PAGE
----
A new Lancet study has been getting a lot of attention in the global health blogosphere. The article looks at maternal mortality in 181 countries, and found good news. Maternal mortality is decreasing steadily; on average the global maternal mortality rates has been falling by 1% a year.

I’m not going to get into the details here. There are some excellent discussions of this data already up on the web. The Institute for Health metrics and Evaluation, which sponsored the study, has published a good summary. Reuters took a look at the data, and Bill Easterly takes a skeptic’s perspective on the new numbers at Aid Watch.

Reading the study myself, I was struck by two things. First of all, there are a lot of low cost ways to reduce maternal mortality. China, Egypt, Ecuador and Bolivia all made substantial strides in saving mother’s lives even though their health budgets are limited. China, in particular reduced maternal mortality rates from 165 per 100,000 to 40 per 100,000 over 30 years.

When you are dealing with basics like getting women to give birth with a trained attendant, or at a facility instead of at home, you can drive rapid decreases in maternal mortality. It’s not simple, but it’s understandable. We know how to protect mothers in low –income countries. The key is to find the resources and the political will.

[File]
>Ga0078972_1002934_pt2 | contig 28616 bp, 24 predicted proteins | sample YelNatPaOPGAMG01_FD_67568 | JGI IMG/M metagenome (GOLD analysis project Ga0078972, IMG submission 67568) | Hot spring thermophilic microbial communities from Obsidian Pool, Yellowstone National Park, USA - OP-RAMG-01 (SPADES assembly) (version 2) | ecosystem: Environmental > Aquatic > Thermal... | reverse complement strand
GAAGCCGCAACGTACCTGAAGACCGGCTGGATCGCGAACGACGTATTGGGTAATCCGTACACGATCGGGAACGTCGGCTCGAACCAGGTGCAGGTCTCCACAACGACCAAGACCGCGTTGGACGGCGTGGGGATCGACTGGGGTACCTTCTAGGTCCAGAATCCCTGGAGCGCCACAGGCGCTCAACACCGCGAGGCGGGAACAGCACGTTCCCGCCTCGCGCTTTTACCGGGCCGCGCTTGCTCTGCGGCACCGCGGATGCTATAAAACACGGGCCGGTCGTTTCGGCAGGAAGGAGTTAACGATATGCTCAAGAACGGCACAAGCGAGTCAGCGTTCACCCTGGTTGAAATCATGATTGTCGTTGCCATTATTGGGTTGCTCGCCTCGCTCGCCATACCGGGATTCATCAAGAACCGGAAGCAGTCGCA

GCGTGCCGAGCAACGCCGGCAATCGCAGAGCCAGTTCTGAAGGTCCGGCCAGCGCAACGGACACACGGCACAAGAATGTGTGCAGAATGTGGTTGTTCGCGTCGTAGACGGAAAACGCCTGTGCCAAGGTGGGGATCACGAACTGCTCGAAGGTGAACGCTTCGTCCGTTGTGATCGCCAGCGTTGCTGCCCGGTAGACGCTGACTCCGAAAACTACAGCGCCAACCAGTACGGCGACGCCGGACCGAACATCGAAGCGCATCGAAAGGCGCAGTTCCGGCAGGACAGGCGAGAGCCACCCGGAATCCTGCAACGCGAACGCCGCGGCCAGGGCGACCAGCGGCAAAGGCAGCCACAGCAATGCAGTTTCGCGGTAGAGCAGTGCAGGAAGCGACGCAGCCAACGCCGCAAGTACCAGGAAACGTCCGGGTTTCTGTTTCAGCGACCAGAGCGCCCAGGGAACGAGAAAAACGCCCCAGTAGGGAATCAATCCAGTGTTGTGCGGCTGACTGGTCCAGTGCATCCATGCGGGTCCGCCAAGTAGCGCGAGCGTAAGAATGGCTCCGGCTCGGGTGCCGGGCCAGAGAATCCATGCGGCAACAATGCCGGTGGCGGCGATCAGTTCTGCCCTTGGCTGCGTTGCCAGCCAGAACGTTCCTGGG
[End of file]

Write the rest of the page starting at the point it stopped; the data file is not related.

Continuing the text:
On the other end of the income distribution, the problems are far more difficult to solve. Maternal mortality rates in Canada, Norway, and the US are too high for countries in the wealthy world. We know how to prevent the most basic problems of pregnancy. We know a lot less about how to prevent the kind of complicated issues that beset wealthy countries: premature births, mostly, but also maternal diabetes and heart disease.

Maternal health is always a good investment. Aside from the initial benefit of saving mothers and babies, the loss of a mother has a devastating lifelong impact on her surviving children. This new study, though, reminds us that it’s an especially good invest in the poorest countries. Small increases in funding have a powerful impact. Over half of recorded maternal deaths were in six countries: India, Nigeria, Pakistan, Afghanistan, Ethiopia, and the Democratic Republic of the Congo. Now is the time to invest in those mothers.

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